Surprisingly, Asher’s father, Milo (Yaacov Cohen), shows little interest in his son continuing his education, finding it a waste of time, as instead he’s grooming him to take over the family business and has him regularly working on the scaffolds, believing hard labor is what’s good for him, as it saps his aggression and helps stabilize his behavior issues, though he’s concerned about Asher’s ability to manage other employees, many of whom tend to be older immigrants with complicated backgrounds.  Milo is an ex-con who wants his son to stay out of trouble even after he’s gone, thinking work is the best medicine.  There is no mention of a mother, with women almost entirely absent from his life, surrounding himself exclusively with male friends, like fellow laborers or teammates on the soccer field, where women are typically depicted through negative stereotypes and derogatory language.  So this is largely an examination of male behavior through a prism of a learning disability, where Rami becomes an alternate father figure, offering contradictory views from his own father, suggesting there are other options besides the family business, where education has its advantages, as it builds a healthier society.  But Asher is like a bull in a China shop, belligerent and continually exhibiting inappropriate behavior, where in the eyes of others he’s a troublemaker.  But Rami sees him as an earnest and sincere kid, easily sidetracked and losing concentration, no doubt, but with constant guidance he accepts instructions, as he’s willing to learn.  In class, few do any homework or take actual interest in the material, as they quickly lose focus and go off on tangents, but Rami patiently reels them back in, reading the material himself to make sure they’re acquainted with the classics, where the teacher feels it’s his obligation to help them navigate their way through the material.  It doesn’t always work, but sometimes it does, like Asher walking up to him in the hallways afterwards and urgently recalling one of the lessons.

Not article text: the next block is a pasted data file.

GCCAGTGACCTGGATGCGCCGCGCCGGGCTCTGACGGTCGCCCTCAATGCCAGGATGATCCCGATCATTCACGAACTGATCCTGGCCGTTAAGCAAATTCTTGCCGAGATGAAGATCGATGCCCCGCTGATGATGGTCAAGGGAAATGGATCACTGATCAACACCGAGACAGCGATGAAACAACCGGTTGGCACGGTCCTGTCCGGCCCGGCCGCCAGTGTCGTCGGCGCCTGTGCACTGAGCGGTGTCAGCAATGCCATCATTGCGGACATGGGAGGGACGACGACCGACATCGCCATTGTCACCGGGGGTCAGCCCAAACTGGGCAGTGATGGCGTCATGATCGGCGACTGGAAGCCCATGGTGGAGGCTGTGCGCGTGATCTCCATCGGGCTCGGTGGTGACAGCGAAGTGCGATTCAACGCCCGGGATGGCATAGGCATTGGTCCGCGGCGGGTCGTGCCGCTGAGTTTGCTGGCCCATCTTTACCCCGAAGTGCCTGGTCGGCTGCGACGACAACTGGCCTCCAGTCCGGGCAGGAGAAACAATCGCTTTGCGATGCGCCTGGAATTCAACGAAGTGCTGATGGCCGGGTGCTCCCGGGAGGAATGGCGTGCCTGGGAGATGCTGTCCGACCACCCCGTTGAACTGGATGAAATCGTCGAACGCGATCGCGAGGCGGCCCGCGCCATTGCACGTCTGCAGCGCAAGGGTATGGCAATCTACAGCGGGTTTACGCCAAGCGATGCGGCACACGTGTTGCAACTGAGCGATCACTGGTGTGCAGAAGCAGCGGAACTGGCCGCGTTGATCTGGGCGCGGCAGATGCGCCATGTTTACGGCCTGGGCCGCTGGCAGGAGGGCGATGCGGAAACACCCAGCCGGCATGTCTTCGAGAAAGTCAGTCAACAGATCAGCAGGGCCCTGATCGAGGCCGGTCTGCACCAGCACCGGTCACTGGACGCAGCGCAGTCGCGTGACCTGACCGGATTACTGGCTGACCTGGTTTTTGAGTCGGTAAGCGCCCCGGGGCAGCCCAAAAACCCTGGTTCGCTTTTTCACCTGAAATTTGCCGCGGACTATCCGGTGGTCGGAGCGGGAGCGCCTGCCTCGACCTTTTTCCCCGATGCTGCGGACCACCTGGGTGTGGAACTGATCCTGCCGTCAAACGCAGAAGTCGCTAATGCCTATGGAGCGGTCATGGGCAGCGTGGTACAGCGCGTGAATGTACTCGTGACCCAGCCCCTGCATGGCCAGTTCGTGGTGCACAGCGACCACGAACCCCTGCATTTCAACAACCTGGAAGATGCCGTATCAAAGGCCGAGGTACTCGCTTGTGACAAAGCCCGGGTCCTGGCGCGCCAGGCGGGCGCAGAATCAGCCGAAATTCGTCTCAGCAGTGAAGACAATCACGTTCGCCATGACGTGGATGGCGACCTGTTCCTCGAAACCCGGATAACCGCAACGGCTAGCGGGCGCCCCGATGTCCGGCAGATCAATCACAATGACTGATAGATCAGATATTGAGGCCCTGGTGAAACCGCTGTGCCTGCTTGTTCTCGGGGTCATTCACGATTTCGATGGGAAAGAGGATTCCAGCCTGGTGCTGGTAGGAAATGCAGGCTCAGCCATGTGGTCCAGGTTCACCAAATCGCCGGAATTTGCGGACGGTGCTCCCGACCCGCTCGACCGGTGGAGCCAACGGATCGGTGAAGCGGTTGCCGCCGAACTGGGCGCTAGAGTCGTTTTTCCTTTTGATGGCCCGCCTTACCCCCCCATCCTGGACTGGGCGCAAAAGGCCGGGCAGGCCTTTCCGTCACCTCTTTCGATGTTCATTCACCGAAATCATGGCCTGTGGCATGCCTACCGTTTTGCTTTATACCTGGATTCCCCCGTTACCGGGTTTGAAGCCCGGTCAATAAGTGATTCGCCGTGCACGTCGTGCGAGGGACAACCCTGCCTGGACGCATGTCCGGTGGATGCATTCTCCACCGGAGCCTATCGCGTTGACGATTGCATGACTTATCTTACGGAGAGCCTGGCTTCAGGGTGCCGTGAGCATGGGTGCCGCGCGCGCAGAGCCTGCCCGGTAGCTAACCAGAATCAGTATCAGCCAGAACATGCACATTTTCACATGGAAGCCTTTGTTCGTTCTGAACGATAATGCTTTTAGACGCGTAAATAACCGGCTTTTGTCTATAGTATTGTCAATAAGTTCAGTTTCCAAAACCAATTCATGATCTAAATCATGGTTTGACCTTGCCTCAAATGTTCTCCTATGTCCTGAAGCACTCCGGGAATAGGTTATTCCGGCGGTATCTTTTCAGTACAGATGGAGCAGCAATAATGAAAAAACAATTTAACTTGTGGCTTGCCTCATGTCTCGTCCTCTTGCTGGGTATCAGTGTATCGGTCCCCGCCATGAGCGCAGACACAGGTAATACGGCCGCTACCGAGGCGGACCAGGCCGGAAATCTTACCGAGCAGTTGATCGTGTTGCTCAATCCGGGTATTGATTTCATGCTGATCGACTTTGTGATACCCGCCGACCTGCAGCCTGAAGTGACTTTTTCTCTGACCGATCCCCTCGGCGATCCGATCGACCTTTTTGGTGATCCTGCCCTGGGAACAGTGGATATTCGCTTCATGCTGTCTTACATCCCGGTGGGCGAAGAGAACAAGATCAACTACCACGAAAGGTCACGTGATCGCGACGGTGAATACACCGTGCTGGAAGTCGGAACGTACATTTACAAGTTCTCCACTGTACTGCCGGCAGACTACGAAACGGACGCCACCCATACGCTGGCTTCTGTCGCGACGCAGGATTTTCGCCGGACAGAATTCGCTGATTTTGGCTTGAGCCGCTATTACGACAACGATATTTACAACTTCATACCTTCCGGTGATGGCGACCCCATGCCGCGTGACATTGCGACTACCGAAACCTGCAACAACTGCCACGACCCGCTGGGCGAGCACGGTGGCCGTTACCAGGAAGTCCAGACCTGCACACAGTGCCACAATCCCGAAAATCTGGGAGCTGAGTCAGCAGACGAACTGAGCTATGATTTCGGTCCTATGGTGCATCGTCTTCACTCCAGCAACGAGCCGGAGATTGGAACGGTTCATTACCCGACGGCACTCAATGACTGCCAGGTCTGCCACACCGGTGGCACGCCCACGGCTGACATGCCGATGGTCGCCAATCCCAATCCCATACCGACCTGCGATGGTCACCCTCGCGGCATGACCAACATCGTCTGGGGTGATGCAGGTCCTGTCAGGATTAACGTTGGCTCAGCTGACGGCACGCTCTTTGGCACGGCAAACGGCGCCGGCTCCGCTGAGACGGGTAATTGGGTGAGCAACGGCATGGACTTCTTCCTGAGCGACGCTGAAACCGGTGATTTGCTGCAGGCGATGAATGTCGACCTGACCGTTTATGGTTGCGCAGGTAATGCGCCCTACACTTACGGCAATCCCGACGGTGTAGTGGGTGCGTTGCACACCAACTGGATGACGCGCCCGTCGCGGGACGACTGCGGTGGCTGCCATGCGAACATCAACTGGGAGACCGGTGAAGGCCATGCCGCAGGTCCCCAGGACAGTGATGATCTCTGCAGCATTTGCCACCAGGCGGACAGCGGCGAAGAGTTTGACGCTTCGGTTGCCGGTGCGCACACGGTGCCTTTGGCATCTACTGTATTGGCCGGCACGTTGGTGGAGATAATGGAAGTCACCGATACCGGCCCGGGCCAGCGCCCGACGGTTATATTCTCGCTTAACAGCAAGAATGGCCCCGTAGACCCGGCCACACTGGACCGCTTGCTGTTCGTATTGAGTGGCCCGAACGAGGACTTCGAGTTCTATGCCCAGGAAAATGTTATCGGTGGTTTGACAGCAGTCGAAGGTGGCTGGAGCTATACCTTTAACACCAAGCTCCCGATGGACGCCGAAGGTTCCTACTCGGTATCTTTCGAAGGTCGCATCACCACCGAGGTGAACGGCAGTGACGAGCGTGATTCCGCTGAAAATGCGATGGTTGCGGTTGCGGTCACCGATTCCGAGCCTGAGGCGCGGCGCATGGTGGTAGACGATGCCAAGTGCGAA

By chance, Asher overhears Rami ask another class to think of questions they might want to ask their fathers but never would, and write them down for class the next day, which prompts Asher to write his own questions for his overly stern father that he dutifully gives to his teacher.  What’s most intriguing about Asher is there is no filter, as he simply blurts out what’s on his mind, wearing his heart on his sleeve, making it clear what he’s thinking, as he’s totally transparent, with no secrets or ulterior motives.  Rami sees the goodness in this kid, and continually helps steer him on the right path, helping him pass one of his oral final examinations by being flexible enough to ask the same question in another way, as what he was interested in was knowing whether or not he knew the correct answer.  Always told in a naturalistic light, the contrast between father figures is intriguing, as both want what’s best for him, but they pursue it by taking such different paths.  His father grows ill, needing to have an operation, while Rami has his own personal issues that dramatically alter the narrative path of the film in a spellbinding sequence of its own, leaving Asher stranded, as if on an island, at least temporarily, perhaps for the first time in his life, having to navigate his own way through the final exams.  Other teachers are not as helpful as Rami, remaining rigidly authoritative, offering no guidance whatsoever, allowing him simply to sink or swim on his own, where he’s more inclined to fail.  Asher brings a tightly wound intensity to the role, where his confrontational manner, however, feels intimidating to other teachers and administrators, where misbehaving is part of his personality, often veering out of control, where there’s a thin line that separates him from criminal behavior, at times crossing it, as he has no internal mechanism to stop him from going there.  Nonetheless, this film offers extraordinary scrutiny into the examination of a male psyche that is damaged, viewed as throwaway goods, representing a near invisible underclass that is marginalized, suddenly thrust into the mainstream, fully integrated into the fabric of society.